Appleseed

English Title: Appleseed

Original Title: Appurushido

Country of Origin: Japan

Studio: Toho

Director: Shinji Aramaki

Producer(s): Naoko Watanabe, Fumihiko Sori, Hidenori Ueki

Screenplay: Tsutomu Kamishiro, Haruka Handa

Art Director: Shinji Aramaki

Runtime: 105 min. minutes

Genre: Anime

Starring/Cast: Miho Yamada , Mami Koyama, Jurota Kosugi, Ai Kobayashi

Year: 2004

Volume: Japanese

Synopsis:

In the year 2131 AD, after a non-nuclear World War has nearly destroyed much of the Earth, unknown military forces search a ruined city for former special-force’s soldier Deunan Knute. They attack her, and almost succeed in killing her, but are thwarted by the arrival of power-armoured soldiers who defeat them and capture Deunan. These soldiers come from the utopian civilization of Olympus where humans, cyborgs, and cloned humans (bioroids) coexist under the authority of a supercomputer (Gaia) and the Council of Elders. Deaunan, along with her cyborg comrade, Briareos, is soon part of the elite ESWAT police force, the guardians of Olympus. However, Olympus is not as peaceful as it would first appear and under the surface, the utopia is rife with intrigue. Tensions between humans and bioroids rise, while Deunan unknowingly holds the key to the solution that both factions seek.   


Critique:

Appleseed featured groundbreaking animation for 2004, using the latest in computer-generated imagery coupled with standard anime artwork, and the result is a CGI marvel of mayhem and destruction with modern weaponry used to chew apart the scenery. While whatever message the original manga by Masume Shirow might have had is buried beneath the veneer of special effects, Appleseed is a visual tour-de-force that will satisfy any appetite for cyborgs, gunkata, heavy weaponry and sheer spectacle.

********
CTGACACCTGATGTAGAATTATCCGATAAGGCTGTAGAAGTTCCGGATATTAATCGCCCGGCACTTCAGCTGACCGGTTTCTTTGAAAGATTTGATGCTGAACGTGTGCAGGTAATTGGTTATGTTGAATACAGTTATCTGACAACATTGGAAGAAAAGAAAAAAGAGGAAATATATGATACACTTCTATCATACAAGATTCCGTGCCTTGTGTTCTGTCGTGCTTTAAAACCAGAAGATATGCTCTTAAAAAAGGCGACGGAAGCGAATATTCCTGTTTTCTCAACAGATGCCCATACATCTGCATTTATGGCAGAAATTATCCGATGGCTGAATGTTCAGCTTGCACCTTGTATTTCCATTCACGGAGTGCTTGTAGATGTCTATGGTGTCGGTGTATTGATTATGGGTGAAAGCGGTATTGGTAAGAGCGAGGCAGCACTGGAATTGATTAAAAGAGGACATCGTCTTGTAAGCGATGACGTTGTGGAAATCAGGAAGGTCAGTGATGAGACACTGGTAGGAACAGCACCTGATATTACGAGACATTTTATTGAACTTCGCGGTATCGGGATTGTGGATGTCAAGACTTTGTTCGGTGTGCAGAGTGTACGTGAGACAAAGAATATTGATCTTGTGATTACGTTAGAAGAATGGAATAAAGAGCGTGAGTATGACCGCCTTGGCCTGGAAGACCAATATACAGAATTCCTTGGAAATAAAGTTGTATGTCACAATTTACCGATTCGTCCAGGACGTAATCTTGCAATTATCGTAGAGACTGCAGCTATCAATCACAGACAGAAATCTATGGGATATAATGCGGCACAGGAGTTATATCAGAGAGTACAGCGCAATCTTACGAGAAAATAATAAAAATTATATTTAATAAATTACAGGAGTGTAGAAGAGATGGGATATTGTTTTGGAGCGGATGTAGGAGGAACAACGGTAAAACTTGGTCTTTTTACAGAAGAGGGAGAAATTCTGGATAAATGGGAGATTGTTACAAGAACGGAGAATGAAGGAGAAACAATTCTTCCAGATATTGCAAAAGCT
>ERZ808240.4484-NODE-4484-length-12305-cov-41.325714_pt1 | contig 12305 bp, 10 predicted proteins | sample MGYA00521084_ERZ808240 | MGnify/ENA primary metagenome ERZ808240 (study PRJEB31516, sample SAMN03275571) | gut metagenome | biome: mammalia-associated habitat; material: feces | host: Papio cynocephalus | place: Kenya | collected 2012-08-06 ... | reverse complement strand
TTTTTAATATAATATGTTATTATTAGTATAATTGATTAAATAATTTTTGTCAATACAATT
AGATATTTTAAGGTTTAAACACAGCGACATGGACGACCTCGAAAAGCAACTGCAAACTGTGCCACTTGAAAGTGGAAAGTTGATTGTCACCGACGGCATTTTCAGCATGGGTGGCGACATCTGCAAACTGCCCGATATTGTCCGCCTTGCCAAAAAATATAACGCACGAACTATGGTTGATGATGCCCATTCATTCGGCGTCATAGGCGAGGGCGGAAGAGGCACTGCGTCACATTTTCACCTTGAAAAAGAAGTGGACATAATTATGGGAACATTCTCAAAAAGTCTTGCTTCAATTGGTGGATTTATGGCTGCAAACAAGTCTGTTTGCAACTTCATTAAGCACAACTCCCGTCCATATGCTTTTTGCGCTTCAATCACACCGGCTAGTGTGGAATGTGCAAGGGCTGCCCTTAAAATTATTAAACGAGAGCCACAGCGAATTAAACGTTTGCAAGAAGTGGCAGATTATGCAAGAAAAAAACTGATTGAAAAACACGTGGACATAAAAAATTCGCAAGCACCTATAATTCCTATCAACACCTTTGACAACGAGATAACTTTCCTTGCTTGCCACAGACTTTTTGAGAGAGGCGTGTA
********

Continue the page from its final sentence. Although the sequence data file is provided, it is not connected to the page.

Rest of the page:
Much of the appeal of the film is that, to a certain degree, Briareos and Deunan are iconic characters within their tradition. For those who already recognize the main characters, much of the pleasure is in seeing how they will be animated and Appleseed opts for staying as close to the original concepts as possible. However, there is a slight feeling that even here things could have been done better, if only the filmmakers had not been so deeply in love with their hardware. The plot of Appleseed is a convoluted mess of cross and double-cross that seems designed only to allow the animators a chance to mimic hundreds of scenes that the viewer has already witnessed in other action films, only achieved here with CGI animation. Bullet casings fly through the air and sparkle and machines explode with dynamic force, yet there is little thrill in seeing a rendering perform fantastic martial arts.

 

When the final confrontation occurs, the story really comes off the rails by allowing a moment of magic to occur. For a film that attempts to explore the merging of the biological and technological, the addition of magic simply turns the created world upon its head and ruins its internal logic. But the intended audience will probably not care as, if they make it to the end, the appeal was in the spectacle.

Author of this review: Justin Howe